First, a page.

The Porsche Mission E concept, showed off at the 2015 Frankfurt Motor Show, front three-quarter view.
  • Image Credit: Drew Phillips
In an effort to get the all-electric Mission E on the road, Porsche is hiring an additional 400 people – on top of the 1,000 it previously hired – to work on the production and development of the vehicle. The majority of the new employees will work at the automaker's plant in Zuffenhausen, which is located close to Stuttgart, Germany, while others will focus on e-mobility, vehicle connectivity, and other related fields.

In addition to hiring these new employees, Porsche is also looking for roughly 100 IT specialists, 50 creatives, and 70 more apprentices as part of an industry-wide push, though the Mission E is still four years away from going into production.

In an interview with Australia's Drive, August Achleitner, product director for the 911, revealed that the automaker does not have any current plans to put an electric 911 on to the road. "Right now it wouldn't make sense in our opinion to offer an electric 911, or hybrid version, because there are so many disadvantages of such a concept with this narrow layout of a 911," stated Achleitner.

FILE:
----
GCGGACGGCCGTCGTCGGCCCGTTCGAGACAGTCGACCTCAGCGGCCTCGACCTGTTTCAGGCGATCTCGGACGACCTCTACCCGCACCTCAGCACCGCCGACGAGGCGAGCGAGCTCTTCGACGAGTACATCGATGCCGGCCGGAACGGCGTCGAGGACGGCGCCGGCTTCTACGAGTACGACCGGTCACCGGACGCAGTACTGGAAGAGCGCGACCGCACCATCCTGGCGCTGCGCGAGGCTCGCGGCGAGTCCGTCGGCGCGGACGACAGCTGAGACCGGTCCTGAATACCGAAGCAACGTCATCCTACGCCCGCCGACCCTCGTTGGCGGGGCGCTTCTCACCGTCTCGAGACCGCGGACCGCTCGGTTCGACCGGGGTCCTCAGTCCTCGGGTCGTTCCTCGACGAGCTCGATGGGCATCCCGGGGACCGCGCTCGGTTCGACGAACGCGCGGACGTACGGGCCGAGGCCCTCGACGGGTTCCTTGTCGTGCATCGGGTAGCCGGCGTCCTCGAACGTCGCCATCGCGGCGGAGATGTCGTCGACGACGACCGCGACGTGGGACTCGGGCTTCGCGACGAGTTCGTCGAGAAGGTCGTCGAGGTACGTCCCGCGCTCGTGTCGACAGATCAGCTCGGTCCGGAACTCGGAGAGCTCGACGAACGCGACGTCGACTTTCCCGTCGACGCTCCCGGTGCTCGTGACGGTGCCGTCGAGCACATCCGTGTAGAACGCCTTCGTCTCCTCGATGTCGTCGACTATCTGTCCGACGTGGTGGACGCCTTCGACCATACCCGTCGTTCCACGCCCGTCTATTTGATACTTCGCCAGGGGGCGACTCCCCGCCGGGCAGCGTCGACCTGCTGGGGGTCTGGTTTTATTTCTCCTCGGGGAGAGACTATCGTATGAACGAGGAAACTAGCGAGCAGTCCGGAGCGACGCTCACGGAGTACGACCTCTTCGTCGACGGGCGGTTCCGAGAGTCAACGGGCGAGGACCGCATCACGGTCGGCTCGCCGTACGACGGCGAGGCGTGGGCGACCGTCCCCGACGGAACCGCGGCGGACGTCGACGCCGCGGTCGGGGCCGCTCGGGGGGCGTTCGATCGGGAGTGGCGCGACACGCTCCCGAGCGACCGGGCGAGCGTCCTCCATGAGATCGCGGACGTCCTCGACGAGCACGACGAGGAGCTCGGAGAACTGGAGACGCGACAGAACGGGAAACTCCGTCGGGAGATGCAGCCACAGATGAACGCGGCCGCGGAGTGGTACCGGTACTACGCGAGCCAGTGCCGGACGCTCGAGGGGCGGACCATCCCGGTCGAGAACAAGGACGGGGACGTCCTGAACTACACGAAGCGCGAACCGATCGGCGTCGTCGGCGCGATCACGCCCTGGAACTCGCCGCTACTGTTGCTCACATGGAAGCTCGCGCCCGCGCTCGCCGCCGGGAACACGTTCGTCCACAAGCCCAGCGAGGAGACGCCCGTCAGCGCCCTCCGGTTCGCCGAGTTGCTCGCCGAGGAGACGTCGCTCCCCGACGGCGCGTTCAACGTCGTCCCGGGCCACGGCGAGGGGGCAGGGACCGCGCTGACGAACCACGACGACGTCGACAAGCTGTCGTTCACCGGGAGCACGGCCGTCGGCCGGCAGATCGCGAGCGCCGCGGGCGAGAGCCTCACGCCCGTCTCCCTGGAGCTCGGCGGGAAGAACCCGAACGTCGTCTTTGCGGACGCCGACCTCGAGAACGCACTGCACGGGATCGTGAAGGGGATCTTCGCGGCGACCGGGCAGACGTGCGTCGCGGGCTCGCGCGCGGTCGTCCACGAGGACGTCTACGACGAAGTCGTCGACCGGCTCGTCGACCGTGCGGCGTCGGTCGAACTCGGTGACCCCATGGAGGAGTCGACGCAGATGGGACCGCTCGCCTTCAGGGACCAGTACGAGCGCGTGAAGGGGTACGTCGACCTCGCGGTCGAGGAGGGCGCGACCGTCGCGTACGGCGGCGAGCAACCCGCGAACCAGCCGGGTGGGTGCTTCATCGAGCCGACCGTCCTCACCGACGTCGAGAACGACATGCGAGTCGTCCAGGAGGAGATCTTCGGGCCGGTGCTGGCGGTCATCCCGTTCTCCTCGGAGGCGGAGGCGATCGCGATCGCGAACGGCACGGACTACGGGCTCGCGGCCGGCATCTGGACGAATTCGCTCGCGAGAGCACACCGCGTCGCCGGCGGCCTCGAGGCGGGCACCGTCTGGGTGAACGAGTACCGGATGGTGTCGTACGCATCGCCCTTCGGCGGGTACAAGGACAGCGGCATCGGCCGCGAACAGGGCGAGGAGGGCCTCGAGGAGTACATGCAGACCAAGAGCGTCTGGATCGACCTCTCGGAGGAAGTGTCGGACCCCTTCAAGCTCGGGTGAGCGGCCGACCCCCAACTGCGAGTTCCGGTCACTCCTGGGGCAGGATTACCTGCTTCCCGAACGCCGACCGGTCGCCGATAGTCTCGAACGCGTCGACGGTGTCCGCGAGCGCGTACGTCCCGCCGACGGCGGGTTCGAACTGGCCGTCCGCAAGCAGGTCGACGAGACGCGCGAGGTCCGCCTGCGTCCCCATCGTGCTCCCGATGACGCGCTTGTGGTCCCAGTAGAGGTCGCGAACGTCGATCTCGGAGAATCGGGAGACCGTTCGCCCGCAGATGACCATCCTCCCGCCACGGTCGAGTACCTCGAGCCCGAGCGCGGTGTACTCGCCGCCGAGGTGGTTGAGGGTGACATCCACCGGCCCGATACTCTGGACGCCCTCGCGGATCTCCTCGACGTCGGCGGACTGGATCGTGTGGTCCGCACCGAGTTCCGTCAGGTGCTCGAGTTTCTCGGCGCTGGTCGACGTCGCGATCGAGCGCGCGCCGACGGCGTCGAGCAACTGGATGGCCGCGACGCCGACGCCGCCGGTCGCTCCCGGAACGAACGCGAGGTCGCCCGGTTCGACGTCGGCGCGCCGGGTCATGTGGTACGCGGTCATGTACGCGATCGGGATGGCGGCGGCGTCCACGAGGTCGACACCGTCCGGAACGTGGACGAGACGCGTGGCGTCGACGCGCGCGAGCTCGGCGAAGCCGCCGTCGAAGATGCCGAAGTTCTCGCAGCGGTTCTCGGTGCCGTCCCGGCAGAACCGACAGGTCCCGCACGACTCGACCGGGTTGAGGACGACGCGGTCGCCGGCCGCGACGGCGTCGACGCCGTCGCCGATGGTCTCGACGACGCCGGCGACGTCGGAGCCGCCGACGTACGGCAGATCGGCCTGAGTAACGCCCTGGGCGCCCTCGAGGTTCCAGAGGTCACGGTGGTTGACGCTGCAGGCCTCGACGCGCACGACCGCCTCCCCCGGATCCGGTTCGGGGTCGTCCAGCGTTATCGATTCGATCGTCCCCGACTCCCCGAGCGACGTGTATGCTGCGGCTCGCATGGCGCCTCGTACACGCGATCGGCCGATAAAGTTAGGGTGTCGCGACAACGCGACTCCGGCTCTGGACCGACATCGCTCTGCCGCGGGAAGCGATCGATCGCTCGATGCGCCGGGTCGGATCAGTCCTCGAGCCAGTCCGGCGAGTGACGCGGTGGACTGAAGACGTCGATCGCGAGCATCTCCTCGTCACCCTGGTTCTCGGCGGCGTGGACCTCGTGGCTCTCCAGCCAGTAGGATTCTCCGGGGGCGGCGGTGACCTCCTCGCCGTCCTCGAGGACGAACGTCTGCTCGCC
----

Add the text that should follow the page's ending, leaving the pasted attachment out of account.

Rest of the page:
While the automaker is currently not interested in creating an electric 911, Achleitner believes that vehicle could become a possibility in the future – 10 years into the future. Achleitner points towards a lack of demand for an electric 911 as another hindrance to the vehicle.

Achleitner's comments go directly against what Lutz Meschke, a board member at Porsche AG, stated earlier this year. In March, one of Porsche's official Twitter accounts claimed that the automaker would offer a hybrid version of every model in its lineup, including the 911. Porsche never released any specific dates on when its mass hybridization project would begin, as the automaker uses the term "near future" to describe its plans.

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